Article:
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Embassy exhibits serigraphs and drawings by Austrian-born visual artist, harpist

Washington, D.C. --- Set Back is a new art exhibition on display for a short time at the Embassy of Austria that highlights the works of Salzburg-born artist and musician, Martina Stock.

Salzburg-born artist and musician, Martina Stock with Andreas Pawlitschek, Austrian Cultural Forum director, pose in front of her serigraph and acrylic on canvas artwork, Red Power, during the opening reception.
Salzburg-born artist and musician, Martina Stock with Andreas Pawlitschek, Austrian Cultural Forum director, pose in front of her serigraph and acrylic on canvas artwork, Red Power, during the opening reception.Photo by Peter Cutts, petercuttsphotography.com
Austrian artist Martina Stock explains her art and technique to visitors at the Austrian embassy.  The exhibition will be on display through April 18.
Austrian artist Martina Stock explains her art and technique to visitors at the Austrian embassy. The exhibition will be on display through April 18.Alan Henney

Stock says she wants visitors to know that her favorite techniques are large-format serigraphs on canvas and drawings that hold an emotional game of lines as a recognition value. “My intention,” she says, “is to touch the viewer with my works and offer freedom for individual interpretation. The spontaneous, the intuitive, the overlays as well as the experimental approach have clear priority.”

Stock contrasts and confronts through various techniques two universal conditions: smoothness and clarity. She allows emotion and structure to correspond and present moments.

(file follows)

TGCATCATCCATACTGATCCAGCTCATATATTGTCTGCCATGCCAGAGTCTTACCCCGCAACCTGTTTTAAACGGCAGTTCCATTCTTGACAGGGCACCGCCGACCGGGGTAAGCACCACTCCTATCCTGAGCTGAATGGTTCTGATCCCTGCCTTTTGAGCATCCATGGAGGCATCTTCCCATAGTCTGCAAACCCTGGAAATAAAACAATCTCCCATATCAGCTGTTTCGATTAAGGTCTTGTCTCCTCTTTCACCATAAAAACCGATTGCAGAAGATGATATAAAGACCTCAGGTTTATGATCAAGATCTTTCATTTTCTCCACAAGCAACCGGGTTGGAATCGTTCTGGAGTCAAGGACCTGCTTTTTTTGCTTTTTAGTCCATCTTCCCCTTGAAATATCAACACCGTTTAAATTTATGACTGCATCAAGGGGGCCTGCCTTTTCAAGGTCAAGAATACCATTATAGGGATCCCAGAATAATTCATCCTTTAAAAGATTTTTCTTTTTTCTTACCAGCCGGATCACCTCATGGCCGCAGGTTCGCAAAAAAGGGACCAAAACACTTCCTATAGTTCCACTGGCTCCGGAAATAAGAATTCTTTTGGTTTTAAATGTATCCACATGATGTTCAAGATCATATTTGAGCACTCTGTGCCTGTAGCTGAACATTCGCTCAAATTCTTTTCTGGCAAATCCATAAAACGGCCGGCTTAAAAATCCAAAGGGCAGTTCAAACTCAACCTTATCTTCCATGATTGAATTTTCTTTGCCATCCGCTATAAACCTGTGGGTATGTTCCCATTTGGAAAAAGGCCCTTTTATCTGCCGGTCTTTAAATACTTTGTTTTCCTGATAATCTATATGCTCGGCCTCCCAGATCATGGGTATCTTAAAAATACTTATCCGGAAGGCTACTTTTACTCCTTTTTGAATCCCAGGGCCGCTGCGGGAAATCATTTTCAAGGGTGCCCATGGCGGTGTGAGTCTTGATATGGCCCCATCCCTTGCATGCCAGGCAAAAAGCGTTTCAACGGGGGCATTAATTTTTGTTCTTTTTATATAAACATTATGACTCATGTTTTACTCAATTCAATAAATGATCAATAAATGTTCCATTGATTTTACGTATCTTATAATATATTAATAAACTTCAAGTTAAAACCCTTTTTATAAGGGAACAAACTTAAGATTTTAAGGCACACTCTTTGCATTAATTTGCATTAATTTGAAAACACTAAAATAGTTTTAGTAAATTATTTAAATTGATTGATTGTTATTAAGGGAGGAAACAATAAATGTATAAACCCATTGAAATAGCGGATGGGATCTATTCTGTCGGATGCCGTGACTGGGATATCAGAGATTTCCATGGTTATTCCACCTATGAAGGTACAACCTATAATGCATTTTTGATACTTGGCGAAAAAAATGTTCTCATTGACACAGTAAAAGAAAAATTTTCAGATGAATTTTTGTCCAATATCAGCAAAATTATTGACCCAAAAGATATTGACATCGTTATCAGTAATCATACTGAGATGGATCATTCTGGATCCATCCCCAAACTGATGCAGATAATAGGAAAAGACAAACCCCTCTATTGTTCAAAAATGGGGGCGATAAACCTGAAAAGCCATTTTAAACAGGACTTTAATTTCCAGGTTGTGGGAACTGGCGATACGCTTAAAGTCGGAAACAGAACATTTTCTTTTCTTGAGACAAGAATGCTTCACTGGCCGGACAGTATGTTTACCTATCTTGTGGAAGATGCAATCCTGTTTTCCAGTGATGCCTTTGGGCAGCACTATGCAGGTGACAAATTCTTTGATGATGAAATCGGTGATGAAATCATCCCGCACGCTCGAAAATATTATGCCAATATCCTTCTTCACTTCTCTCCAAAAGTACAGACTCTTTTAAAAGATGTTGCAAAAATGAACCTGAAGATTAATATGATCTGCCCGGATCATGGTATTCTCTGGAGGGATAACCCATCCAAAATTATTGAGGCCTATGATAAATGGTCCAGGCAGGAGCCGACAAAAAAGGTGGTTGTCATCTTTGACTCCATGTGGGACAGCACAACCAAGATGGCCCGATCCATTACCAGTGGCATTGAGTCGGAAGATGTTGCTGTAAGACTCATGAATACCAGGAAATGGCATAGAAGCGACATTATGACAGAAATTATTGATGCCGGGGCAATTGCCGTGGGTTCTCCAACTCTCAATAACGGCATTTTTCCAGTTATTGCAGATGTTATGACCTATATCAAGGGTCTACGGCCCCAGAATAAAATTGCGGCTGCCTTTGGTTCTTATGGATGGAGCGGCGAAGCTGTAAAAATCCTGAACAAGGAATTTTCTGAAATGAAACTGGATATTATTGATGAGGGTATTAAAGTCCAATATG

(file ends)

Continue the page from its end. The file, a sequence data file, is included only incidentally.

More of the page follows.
Robert Kotasek, an art historian and curator in Vienna, says Stock uses diagonals in her serigraphs to construct spaces; a perspective with a vanishing point. The diagonals describe a rhythmical motion through these spaces and through another dimension. The lines, forms, geometrical planes, utopian spaces and dimensions overlap each other and evoke the free fall, he points out.

The distinctly outlined monochrome objects and constructions, Kotasek observes, appear to hide in clouds and in her other works; she experiments with duplication, reflection, distortion and projection in whole room installations. The artworks draw the observer close and enable viewers to each create their own interpretation.

The drawings are all done with pen. The clean ink contours intersect and contract with the pristine white background. Kotasek describes the unique interplay of lines revealing hidden meanings by closer inspection which is a substantial feature of her works. The metaphysical drawings tell stories of attraction and rejection in a slightly erotic mood, he adds.

Coming from one of Europe’s most famous music centers, Stock is also a harpist, often combining music with the visual arts in the creation of her work. In 2010, together with the Hang-musician Christian Schratt, she co-founded the musical formation CIFERENCE-SYMPHONY, Harp & Hang.

These two artistic forms, she says, influence and inspire each other and are the center of her life. “The viewer shall be enchained and allow his own tales to tell themselves in order to find himself again,” she states. “My life is my inspiration and influence...” she adds.

The exhibition remains on display through April 18, 2014, at the Embassy of Austria, 3524 International Court NW. Please see the Austrian Cultural Forum website for details and Martina Stock's website for samples of her work.